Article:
Peter, a long-time member of Seekers, shares some wisdom from Dr. Seuss
I came to Seekers Church in the fall of 1976, just as we were claiming our separate identity as one of the sister congregations of Church of the Saviour. In 1978 I joined the Shepherds Mission Group, which supported the Tuesday night School of Christian Living for the Church of the Saviour community. I became a Member (now Steward) in 1980 and promptly took a leave of absence to serve my final active duty assignment as an Army officer, two years as a senior planner at the US European Command Headquarters in Stuttgart, West Germany.
In 1982 I returned to Seekers Church and joined the Celebration Circle mission group. In 1989 I responded to a call to servant leadership in Seekers and was confirmed as a member of our staff team (now the Servant as Leader Team.) I was a member of the Seeds of Hope mission group for its 3-year life, from 2002 to 2005. In 2006 I joined Time & Space mission group.
God’s call on me is to support and nurture the life of Seekers Church, and help us grow into God’s emerging vision for us as one small part of the Body of Christ.
Late last October, just after I was diagnosed with prostate cancer, I polished up my spiritual autobiography. In Chapter One of that autobiography I wrote of Marco, the boy in “To Think That I Saw It on Mulberry Street” by Dr. Seuss. Marco had a wild, wonderful imagination, but he learned very quickly that he got along much better if he kept it buttoned up inside his head.
For a long time I’ve been aware, like Marco, of two paths, two life-style choices, two structures for understanding God’s call on me. One is the path I have walked, the path of responsibility, holding the container for someone else, being the good staff member, the good scout. Before my first assignment in the Army I learned that “the commander is responsible for all his unit does or fails to do.” It was good guidance for leadership where life is on the line.
The other structure for understanding God’s call on my life is the narrow, twisted path that Marco explored all those years ago, the path of the imagination. This is a path of discovery, one of those experiences where wandering around in strange territory can lead to fresh understanding, new metaphors, exciting opportunities.
I carried my clear sense of responsibility over into my service here on our Servant Leadership Team. Since the Spring of 1989, even as I tried to stay in the background, I have felt responsible for what this faith community did and failed to do. Only recently have I begun to realize that this is the body of Christ, that God is the commander here, that while I am responsible for my own actions I am not responsible for yours … or ours. That fresh insight makes it easier to see that there might be another way to be supportive besides trying to be the container. I can, for example, choose to see myself as another form of support, like a tent pole.
Tent poles do their part, but they don’t do it all. Most tents have more than one pole. Modern tents have wild, flexible poles of different lengths. You can fly a flag or a kite from a tent pole, or hang your sox up to dry. My call to support the life of Seekers Church might look very different if I see myself as more of tent pole than a container.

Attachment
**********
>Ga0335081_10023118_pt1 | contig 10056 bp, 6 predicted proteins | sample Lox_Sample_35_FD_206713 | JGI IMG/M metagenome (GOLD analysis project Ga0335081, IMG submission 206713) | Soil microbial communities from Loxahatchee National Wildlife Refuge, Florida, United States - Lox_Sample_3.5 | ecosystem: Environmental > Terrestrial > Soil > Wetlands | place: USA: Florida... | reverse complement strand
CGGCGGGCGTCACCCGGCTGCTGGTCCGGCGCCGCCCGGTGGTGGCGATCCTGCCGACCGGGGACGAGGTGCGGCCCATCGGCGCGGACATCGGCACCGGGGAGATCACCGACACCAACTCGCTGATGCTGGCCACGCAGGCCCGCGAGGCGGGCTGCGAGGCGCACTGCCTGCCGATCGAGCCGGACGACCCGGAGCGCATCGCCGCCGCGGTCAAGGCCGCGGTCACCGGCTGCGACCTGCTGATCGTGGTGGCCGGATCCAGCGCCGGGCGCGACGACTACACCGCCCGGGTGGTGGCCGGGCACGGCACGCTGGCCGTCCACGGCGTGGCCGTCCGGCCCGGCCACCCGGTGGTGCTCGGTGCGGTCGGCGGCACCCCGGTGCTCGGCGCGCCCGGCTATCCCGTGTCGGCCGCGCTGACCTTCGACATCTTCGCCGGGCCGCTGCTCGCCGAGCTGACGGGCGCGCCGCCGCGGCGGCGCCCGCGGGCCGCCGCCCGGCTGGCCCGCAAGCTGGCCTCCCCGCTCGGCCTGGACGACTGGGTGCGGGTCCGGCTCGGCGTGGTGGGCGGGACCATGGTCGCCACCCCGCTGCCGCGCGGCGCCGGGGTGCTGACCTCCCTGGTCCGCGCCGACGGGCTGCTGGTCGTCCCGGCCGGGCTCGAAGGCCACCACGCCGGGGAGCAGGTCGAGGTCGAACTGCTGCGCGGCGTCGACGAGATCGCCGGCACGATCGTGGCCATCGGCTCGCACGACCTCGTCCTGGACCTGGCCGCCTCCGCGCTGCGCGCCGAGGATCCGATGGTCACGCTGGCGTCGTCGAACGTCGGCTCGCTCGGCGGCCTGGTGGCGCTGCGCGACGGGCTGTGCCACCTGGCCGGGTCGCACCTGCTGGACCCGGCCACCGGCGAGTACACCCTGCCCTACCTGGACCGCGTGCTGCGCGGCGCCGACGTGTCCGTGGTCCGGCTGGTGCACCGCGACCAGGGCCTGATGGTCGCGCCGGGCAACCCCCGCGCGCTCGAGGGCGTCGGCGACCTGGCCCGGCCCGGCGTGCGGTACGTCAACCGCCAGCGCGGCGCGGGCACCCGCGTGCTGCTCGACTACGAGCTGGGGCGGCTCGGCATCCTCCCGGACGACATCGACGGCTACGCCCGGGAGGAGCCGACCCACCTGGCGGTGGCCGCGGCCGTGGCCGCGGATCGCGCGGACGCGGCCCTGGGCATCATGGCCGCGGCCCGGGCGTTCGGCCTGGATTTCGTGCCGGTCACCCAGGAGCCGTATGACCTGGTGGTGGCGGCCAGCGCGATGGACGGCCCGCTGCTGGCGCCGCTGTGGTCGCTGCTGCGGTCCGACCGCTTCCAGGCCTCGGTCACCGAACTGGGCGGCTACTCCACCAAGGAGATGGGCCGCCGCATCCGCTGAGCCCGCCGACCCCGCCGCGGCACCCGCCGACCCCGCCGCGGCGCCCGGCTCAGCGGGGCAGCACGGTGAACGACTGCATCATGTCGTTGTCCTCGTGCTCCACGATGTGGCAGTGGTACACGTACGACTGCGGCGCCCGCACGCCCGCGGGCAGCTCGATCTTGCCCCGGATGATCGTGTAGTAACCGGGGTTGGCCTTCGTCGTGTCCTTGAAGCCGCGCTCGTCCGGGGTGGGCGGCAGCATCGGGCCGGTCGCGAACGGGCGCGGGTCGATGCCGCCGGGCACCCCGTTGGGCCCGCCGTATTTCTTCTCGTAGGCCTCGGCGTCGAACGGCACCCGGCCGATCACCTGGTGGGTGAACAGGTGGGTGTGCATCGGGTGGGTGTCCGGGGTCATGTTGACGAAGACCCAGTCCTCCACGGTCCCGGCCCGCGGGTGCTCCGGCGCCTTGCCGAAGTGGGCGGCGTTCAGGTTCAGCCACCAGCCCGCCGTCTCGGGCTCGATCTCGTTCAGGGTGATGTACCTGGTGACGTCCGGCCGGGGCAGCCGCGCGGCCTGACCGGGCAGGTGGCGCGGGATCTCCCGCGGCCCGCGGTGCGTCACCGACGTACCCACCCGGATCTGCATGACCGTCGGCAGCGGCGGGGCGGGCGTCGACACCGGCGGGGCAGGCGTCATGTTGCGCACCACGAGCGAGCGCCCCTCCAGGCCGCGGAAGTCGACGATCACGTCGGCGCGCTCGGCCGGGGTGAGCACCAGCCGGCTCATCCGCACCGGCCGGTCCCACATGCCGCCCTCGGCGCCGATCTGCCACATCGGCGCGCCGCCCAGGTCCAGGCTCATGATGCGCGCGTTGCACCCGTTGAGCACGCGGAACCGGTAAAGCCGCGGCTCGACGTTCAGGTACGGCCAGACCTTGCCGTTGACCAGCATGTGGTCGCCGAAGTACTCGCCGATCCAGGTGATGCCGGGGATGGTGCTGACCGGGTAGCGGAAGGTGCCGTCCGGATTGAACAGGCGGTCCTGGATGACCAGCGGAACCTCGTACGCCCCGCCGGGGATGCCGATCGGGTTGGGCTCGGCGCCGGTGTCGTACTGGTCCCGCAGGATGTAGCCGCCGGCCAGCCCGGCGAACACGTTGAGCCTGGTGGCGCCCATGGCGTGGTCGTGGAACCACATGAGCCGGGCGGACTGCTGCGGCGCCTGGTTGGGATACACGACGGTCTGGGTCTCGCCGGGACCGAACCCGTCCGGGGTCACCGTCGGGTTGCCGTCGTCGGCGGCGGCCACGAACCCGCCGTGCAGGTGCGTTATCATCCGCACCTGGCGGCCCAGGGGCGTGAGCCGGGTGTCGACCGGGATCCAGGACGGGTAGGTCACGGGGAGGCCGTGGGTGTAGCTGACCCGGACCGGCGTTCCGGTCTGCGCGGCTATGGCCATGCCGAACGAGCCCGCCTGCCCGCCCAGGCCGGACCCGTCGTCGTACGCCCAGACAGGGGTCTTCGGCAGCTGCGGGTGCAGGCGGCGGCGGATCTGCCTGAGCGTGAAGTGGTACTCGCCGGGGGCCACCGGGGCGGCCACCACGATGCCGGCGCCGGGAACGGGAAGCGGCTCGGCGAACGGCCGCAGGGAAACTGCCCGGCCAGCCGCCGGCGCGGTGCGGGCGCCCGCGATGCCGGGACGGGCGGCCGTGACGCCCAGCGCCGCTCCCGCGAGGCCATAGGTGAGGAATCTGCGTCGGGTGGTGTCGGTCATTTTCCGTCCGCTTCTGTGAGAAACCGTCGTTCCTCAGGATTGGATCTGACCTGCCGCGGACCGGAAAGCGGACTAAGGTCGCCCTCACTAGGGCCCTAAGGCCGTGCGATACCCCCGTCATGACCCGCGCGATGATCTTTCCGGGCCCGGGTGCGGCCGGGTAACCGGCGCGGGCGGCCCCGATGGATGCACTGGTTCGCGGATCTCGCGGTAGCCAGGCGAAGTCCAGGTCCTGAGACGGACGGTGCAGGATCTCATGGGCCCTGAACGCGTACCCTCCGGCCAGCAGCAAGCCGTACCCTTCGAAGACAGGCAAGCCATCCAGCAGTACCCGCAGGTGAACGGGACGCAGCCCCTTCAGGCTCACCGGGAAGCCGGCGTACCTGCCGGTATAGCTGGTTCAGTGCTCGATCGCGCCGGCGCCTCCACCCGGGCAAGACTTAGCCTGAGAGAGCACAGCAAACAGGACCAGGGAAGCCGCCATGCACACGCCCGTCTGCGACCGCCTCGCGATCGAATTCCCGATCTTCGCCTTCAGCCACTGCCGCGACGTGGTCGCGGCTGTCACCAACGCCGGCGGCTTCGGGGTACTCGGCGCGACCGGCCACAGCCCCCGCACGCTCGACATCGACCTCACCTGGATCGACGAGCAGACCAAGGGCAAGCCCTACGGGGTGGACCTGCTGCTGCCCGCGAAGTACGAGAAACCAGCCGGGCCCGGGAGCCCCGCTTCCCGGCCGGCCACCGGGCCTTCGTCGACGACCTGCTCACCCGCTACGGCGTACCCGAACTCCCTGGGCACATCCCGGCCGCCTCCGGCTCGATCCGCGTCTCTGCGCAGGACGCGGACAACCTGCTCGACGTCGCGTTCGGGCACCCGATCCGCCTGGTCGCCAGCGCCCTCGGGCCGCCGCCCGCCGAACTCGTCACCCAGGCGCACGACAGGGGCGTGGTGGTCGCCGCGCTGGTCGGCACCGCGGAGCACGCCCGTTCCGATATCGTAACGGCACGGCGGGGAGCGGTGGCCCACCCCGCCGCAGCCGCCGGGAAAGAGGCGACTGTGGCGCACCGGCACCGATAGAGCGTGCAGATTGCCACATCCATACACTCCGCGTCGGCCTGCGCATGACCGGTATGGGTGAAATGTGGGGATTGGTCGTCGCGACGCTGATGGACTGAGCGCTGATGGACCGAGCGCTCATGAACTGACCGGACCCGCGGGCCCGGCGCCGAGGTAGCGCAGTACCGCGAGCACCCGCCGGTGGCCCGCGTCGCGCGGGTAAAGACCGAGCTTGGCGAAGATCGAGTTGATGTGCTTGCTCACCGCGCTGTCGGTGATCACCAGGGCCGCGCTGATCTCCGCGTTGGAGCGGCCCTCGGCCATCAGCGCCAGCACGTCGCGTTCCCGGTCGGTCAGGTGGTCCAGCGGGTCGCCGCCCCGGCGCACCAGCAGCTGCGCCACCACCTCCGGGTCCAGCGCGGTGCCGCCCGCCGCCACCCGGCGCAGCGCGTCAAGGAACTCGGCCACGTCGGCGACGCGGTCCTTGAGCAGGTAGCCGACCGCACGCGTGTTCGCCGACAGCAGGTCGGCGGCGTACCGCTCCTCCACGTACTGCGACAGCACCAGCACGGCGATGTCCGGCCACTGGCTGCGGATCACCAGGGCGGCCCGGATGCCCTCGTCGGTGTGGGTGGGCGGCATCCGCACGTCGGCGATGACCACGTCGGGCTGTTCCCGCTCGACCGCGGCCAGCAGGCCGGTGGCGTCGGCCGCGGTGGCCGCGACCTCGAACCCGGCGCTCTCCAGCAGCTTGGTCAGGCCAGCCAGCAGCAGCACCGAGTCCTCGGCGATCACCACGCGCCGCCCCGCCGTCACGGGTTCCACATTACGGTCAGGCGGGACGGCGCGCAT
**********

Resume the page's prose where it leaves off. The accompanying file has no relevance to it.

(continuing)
The word “scout” is also beginning to point me toward a different direction. In the language of folks who venture into new territories, scouts are those who wander around in the territory to see what they can find, then send back reports of what they are discovering. Scouts are in the business of finding routes that can be used by others and helping those others understand how to follow the route, and what they can expect as they travel into new territory. A scout doesn’t carry anyone else along, or even go with them necessarily. In this sense of the word, a good scout is one who can venture into fresh territory, experience what is there and get an understandable report back to those who want to learn about that new place.
How does this fresh language about being a scout help me live into God’s call on me to “nurture” the life of Seekers Church? If I can risk going into new terrain and stay connected enough to report what I’ve found in ways that encourage – or warn – others about what to expect, would I be nurturing the community? Would that be as supportive and nurturing as doing a good turn every day? The very thought of this fires up my imagination!
So, in short, God’s call on my life is to support and nurture the life of Seekers Church, and help us grow into God’s emerging call for us. For most of my 18 years of service as a member of what we’ve come to call our Servant as Leader Team I’ve understood that as being a container to hold our creativity, and being a good boy scout – doing a good turn for Seekers every day.
But my prostate cancer diagnosis stirred my awareness that I have entered a territory where my old language is inadequate. I’m beginning to see that living out God’s call might be inviting me to be a tent pole, holding up some new part of the fabric of our community, or, perhaps more radically, to serve as a scout, exploring what is waiting for us in this new territory – these new “New Lands” – and reporting back to the rest of you in ways that will help all of us grow into God’s emerging call.
I may have this all wrong. That’s how it is in unknown territory: it’s easy to get lost. Even good scouts need to learn how to say “I don’t understand.” But I finally got a cell phone for Christmas. I’ll stay in touch.
… keep praying …